Having been around so many animals in Costa Rica repeatedly, I have begun to learn which noises belong to which animal. There’s the 5:30am wake up call from howler monkeys. The distinct call of the Tucan, the annoying chickens and many more.
I began to love hearing these sounds, in nature. Not so much in my hotel room. For four nights I slept in a super cheap hotel room. Before I went to sleep, and sometimes in the middle of the night, a chirping noise would rouse me. It was so loud it may have been in my room, but I knew there was a good chance it was just outside my door. Happily I recognized the chirping as a gecko (so weird – they chirp like a bird!) and I actually like them and know they won’t fall on my face at night so I simply returned to slumber.
A howler monkey changing trees
Cicada hanging out
I have shared my various rooms with creatures that would normally send me running outside or in search of being rescued. Living with wildlife has become a way of life. So, when one of my rooms had a frequent sound of pattering feet above my head, running to and fro, the story I created is that it was a dog eager to know where it’s owner was. I never heard people come home to feed him, and he kept being there, day after day. This small lie is still an easier idea to sleep to than the more probable scenario that it was a rat or a bat.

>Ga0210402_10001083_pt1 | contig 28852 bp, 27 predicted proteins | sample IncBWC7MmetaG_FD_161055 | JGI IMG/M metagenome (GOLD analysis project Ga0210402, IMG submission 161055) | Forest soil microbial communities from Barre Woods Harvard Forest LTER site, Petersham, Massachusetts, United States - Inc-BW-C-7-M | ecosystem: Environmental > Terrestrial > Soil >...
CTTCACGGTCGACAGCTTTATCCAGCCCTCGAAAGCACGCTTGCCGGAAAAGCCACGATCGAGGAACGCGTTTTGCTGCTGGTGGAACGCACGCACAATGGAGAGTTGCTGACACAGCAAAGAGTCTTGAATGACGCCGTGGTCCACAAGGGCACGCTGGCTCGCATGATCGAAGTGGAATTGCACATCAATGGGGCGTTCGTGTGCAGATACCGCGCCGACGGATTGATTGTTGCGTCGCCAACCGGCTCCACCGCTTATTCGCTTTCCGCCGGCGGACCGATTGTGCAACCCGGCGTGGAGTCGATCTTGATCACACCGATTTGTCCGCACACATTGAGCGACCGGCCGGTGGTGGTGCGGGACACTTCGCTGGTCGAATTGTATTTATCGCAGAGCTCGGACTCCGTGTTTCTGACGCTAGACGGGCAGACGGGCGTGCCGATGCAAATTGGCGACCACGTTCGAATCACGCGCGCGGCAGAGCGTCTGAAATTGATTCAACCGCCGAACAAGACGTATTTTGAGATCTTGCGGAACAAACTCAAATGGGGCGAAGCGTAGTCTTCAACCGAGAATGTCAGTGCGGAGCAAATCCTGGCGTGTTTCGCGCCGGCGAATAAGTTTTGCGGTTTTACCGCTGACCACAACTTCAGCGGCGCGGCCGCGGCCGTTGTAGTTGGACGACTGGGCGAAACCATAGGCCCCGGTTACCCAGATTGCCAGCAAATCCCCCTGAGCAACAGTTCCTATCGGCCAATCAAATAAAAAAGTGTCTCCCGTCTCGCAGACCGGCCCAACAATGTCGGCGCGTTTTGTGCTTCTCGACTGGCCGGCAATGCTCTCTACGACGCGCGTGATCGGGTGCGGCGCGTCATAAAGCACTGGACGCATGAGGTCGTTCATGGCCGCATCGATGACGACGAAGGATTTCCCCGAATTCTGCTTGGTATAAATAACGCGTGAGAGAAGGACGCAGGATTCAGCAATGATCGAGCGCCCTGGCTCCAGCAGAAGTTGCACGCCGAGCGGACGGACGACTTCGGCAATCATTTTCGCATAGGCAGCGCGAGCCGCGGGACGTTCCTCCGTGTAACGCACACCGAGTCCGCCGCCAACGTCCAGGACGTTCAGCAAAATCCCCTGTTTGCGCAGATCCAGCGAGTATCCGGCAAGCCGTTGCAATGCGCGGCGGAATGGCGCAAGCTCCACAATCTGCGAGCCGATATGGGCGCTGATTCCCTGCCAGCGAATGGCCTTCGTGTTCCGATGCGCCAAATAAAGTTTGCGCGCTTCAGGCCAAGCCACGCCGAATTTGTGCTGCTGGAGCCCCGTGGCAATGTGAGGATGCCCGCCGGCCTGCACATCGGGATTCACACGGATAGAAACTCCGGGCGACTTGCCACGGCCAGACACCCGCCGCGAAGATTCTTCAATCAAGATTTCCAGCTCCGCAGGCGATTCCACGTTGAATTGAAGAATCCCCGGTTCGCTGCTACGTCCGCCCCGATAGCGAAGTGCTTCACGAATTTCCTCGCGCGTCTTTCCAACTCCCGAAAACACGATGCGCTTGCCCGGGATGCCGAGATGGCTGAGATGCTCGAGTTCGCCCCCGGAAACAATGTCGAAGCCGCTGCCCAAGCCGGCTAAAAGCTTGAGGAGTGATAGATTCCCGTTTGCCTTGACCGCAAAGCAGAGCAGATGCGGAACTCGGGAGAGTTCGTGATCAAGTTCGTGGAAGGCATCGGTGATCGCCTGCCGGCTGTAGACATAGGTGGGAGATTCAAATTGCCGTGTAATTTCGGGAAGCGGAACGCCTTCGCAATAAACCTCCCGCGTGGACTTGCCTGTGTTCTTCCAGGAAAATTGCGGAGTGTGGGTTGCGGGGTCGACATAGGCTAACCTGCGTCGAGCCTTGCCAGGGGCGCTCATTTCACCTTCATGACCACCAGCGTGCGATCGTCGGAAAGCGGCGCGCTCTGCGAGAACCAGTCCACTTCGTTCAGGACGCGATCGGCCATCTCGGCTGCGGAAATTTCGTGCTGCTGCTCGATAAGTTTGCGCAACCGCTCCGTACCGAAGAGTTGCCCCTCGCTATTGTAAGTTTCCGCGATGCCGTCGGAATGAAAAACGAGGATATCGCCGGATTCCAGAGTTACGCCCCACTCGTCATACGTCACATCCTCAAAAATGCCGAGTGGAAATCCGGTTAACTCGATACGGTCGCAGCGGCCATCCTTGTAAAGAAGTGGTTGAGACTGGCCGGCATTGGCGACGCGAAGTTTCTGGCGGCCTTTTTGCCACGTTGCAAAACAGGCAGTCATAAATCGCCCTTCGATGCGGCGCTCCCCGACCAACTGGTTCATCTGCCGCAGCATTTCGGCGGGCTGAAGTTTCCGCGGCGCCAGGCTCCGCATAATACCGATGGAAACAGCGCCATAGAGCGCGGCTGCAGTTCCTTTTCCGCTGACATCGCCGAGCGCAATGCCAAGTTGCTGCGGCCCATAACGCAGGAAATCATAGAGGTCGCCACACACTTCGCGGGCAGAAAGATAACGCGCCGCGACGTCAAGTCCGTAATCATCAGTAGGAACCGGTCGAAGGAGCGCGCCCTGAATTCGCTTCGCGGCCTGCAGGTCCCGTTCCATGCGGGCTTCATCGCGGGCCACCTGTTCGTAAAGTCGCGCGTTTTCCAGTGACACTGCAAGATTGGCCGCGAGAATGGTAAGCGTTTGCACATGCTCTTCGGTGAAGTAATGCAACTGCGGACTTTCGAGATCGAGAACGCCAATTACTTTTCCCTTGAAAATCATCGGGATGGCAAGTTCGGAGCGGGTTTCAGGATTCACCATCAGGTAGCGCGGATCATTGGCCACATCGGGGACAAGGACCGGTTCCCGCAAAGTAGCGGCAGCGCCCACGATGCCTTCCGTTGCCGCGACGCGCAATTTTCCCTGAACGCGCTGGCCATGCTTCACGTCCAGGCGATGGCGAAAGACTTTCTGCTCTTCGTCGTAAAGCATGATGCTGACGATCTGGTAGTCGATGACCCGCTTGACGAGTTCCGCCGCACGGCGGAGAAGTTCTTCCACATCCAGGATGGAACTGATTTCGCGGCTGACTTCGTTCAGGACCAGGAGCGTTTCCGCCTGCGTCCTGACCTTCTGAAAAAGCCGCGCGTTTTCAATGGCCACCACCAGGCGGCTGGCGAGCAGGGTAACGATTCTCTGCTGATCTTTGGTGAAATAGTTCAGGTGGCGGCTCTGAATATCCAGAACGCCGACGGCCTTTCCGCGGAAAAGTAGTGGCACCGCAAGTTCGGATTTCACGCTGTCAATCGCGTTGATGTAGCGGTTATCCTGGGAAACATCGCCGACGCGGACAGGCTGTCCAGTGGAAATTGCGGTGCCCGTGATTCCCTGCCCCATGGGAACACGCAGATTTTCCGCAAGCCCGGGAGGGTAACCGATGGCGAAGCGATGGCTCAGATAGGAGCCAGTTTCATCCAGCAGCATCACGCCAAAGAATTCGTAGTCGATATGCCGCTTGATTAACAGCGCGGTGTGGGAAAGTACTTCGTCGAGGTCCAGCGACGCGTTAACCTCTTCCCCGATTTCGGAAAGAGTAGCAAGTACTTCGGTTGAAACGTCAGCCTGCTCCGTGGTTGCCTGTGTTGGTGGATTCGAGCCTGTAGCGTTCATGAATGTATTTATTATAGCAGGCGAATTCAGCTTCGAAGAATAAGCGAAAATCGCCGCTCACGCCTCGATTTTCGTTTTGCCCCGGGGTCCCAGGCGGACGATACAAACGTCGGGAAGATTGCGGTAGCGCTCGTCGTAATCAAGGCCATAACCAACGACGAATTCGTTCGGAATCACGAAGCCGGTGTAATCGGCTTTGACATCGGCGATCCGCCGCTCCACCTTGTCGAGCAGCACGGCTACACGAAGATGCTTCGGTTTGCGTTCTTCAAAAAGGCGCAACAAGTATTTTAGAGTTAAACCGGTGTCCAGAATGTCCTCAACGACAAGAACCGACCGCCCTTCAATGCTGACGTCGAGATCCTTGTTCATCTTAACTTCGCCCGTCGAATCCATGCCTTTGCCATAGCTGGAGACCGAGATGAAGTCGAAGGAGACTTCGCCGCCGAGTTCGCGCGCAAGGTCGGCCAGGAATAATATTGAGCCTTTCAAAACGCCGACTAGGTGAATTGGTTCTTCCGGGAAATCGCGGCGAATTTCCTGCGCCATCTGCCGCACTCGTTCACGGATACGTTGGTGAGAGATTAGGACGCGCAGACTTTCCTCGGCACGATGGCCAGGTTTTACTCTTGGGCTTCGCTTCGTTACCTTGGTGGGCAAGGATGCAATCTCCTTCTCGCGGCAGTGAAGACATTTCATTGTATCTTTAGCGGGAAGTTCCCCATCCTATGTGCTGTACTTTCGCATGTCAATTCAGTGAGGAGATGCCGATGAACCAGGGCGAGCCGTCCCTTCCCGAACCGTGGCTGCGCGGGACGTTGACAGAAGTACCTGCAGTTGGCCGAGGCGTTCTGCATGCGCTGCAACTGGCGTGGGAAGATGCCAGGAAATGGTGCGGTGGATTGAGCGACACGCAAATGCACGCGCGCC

For two nights I slept in a tent and was gifted with the sight of a cockroach just before turning in for the night. Even more lucky, each night was a different species of cockroach. The second night was a slimier, fatter one. They were both so large I felt I’d be harming the eco system if I killed either one. So, as each skuttled underneath the bed next to mine, I told it that if it left me alone, I’d leave it alone. However, if it crawled into my bag and tried to travel with me, game over. And that’s how you survive when the jungle comes to your hotel room.